If you missed my garden post last week, you might want to take a minute to check it out. The comment section is full of great advice, tips, and suggestions that are especially applicable and helpful if you live in zone 4. Also, this post is a continuation of that one, so it might be helpful for context.
To get this post started, I thought I would share the gardens that inspired me. I love the look of the gardens designed and shared by Loi Thai of Tone on Tone. His gardens are simple and beautiful, structured, traditional, and approached almost as interior rooms with focal points, layers, textures, and a clearly established color palette.
Here are a couple examples…
Now, I do realize my limitations. I’m in a suburban home and some of these looks just might not work or make sense, but the overall approach can certainly apply. If this is the look I love, why not pursue it as best I can?
I really did find a lot of freedom when consulting with my friend, who has a knack for gardening. She encouraged me and assured me I can move things or change them around if something isn’t working. Isn’t that liberating?
So, I’m going to pursue the look I want and just go with any challenges or hiccups that may arise. As I was arranging the potted plants in my bare garden, I thought about my journey with painting and drawing and how similar this is. I read a lot of books to get started in art and I’ve read a lot of books since. They’ve all taught me a lot, but in the end, my best lessons have come when pencil touched paper and my brush met the canvas. I can read books on gardening and watch tutorials and research the plants and ask for advice and I’ve done all of that and it’s very valuable. The real lessons, though, will happen once I start digging and getting my hands dirty. Experience is, indeed, the best teacher.
Anyway, here’s a look at the layout and main plants I purchased to start off our “front garden”…
It was important to me to add an evergreen component to the garden. Yes, our ground is covered in snow all winter, but it’s still nice to have a little green peeking under. Last winter, my garden was just sticks poking up from the snow and I was wishing for bushes to decorate with Christmas lights and to add some color in the spring when the snow was melting, but nothing was yet budding or blooming.
The boxwoods will add that green color and also some structure and shape to the garden in all seasons. I did a lot of research on the different varieties that will do well in zone 4 and the Green Velvet Boxwood kept coming up again and again. I love the bright green color and the feathery texture of the branches as opposed to the more rigid branches you see on some varieties. These were also not stinky (in my opinion, anyway.) I haven’t noticed any “cat pee” smell or anything other than an earthy, organic smell. I’ll let you know how they do, but my local friend has a beautiful hedge of them, so I’m hopeful!
For the border along the sidewalk, I bought two white-blooming annuals. One is Wave Petunias (not shown in the picture above) and the other is Diamond Frost (shown below)…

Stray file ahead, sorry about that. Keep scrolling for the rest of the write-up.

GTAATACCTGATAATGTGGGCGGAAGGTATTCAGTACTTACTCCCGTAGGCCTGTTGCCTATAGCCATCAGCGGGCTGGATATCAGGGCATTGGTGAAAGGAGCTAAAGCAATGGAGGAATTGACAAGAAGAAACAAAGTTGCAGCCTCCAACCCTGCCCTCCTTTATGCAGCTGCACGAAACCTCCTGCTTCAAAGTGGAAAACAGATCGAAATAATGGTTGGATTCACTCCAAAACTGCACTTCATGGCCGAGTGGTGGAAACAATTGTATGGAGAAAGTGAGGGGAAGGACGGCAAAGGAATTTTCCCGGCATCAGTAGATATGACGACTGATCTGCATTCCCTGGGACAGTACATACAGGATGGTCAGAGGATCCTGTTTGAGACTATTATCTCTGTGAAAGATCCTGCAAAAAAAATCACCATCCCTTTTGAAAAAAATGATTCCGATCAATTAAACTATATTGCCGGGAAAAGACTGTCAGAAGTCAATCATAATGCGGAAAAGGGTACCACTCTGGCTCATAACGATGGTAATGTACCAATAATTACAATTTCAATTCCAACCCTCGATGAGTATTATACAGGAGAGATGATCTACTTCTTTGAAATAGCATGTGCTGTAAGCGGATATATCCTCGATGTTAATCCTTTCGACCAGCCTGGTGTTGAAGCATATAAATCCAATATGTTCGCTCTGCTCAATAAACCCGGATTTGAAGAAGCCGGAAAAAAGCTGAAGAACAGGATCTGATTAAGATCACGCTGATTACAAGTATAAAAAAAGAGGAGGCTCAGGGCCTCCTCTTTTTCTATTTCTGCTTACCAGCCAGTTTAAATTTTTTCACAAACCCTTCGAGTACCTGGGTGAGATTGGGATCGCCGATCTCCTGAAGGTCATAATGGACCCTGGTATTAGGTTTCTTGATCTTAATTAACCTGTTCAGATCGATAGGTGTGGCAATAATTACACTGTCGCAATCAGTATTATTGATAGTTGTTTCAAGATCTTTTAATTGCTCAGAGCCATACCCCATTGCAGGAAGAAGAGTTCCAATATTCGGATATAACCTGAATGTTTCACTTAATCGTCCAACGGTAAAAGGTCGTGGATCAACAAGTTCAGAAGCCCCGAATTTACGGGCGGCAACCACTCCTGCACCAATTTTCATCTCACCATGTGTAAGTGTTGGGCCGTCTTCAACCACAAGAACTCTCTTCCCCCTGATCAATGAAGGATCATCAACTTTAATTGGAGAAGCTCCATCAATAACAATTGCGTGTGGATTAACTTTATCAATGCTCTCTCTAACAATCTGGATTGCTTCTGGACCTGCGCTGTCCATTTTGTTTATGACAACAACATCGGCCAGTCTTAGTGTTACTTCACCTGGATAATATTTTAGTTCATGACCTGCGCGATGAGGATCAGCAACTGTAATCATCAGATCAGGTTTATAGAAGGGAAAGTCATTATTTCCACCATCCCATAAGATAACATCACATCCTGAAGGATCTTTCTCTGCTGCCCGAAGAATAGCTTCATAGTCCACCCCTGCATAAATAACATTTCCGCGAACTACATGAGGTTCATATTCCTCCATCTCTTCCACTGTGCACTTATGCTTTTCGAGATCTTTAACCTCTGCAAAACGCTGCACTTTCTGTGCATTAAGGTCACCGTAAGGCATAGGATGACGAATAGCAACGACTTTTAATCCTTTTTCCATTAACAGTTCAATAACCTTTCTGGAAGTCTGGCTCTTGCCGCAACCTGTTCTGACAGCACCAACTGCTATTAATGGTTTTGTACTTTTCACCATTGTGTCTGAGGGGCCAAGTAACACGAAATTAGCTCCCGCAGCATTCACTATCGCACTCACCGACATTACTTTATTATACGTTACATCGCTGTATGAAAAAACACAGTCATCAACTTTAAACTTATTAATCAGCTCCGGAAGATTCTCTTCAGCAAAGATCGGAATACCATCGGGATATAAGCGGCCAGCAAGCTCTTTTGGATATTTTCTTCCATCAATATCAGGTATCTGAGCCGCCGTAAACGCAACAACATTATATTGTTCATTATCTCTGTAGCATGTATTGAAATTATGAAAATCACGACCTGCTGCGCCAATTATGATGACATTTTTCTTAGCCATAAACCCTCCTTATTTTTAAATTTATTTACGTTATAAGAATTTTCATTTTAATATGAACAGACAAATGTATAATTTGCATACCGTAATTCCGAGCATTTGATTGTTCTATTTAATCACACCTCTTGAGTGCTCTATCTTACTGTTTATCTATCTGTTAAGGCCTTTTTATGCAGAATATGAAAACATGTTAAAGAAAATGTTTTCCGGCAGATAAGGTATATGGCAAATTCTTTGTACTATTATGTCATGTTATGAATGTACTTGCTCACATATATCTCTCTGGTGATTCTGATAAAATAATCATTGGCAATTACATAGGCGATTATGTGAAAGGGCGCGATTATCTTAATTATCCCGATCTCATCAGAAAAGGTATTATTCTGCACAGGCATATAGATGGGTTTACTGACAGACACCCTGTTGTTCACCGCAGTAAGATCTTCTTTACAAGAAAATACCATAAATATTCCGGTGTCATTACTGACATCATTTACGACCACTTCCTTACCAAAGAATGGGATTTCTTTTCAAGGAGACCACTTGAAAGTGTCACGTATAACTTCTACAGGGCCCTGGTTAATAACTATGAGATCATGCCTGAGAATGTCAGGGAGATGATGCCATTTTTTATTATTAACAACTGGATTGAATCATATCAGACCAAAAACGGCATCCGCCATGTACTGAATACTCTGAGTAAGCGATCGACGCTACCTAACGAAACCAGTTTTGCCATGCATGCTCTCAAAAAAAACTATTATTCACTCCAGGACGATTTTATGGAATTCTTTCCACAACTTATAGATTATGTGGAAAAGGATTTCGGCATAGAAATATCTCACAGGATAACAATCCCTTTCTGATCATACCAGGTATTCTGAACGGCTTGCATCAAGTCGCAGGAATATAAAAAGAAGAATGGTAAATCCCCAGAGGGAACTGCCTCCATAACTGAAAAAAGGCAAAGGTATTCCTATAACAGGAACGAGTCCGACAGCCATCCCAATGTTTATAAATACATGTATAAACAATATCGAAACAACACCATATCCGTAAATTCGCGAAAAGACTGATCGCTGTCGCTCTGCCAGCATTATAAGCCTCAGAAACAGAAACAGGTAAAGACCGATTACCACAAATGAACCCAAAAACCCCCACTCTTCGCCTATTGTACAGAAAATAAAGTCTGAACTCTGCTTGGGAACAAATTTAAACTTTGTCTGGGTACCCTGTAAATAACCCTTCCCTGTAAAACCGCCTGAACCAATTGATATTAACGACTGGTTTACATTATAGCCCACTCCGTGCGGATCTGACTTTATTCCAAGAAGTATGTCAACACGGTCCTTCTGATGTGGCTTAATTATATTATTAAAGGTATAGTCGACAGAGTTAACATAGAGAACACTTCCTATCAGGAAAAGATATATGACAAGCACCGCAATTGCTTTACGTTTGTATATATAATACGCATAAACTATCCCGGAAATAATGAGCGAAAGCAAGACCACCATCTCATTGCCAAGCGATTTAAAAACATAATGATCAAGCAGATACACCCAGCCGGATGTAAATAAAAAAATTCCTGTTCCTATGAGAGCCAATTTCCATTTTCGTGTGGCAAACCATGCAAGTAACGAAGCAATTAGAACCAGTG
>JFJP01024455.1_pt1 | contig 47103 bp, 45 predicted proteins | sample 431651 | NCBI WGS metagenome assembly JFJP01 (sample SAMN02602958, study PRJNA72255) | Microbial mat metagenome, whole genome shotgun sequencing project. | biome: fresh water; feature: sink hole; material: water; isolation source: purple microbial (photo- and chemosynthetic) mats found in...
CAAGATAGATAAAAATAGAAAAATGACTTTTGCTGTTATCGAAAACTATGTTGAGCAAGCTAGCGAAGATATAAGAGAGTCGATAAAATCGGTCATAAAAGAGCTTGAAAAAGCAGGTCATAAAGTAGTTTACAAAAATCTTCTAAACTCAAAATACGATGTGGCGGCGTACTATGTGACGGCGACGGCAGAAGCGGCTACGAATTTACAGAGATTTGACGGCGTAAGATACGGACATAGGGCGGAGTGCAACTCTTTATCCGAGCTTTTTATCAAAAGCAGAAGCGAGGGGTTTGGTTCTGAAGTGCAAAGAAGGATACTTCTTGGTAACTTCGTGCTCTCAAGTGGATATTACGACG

I was attracted to this plant in the nursery, because of the lacy texture. Plus, they are annuals, so I can just try them out for a year and if they don’t work or if I goof something up (like maybe I plant too many too close together), then I can take those lessons into next year.
I think they will make a lovely frame for the sidewalk, though.
I added the petunias at the last minute, because I know they will spread quickly and bring lots of white blooms to the garden. My mom said rabbits have been eating her petunias and I know some hang around in my yard, so I’ll have to keep an eye on that one!
The other plants I purchased for the front are two Sweet Autumn Clematis. They are climbing vines that I bought from our local nursery.
I had done a lot of research on climbing vines with white blooms that will survive in zone four and, I will admit, it was tough to decide. One of the vines I looked into was nicknamed “mile-a-minute vine”, because it grows so fast, but it’s also invasive and can get out of control quickly. Sweet Autumn Clematis is considered somewhat invasive, but seems to not be an issue as long as you prune it each year.
HERE is a great post on HGTV.com about Sweet Autumn Clematis. I found this article particularly helpful, because it gives both the upsides and the things to be aware of.
Here is a picture I found of this variety of clematis…
Originally, when I went to the nursery, I put a couple of climbing hydrangea plants in our cart. As I was checking out, I decided to ask if they would be a good choice for my idea (of growing the vine on a trellis and around my porch). There happened to be a landscape designer within earshot who jumped into the conversation and informed me that those would be painfully slow-growing and suggested I consider something else. I mentioned my interest in Sweet Autumn Clematis, but I didn’t see them at their store. He disappeared to the back and pulled three out that had just arrived that day and told me I could have my pick.
Well, there we go… Sweet Autumn Clematis it is. A purple clematis was already in my garden, so I think they should do well here, but we’ll see. I’ll definitely keep you posted on those.
I mixed in the garden soil, hummus, and manure this weekend and finished up the planting on Saturday, so I’ll be able to show you the finished garden as soon as I get some good pictures of it!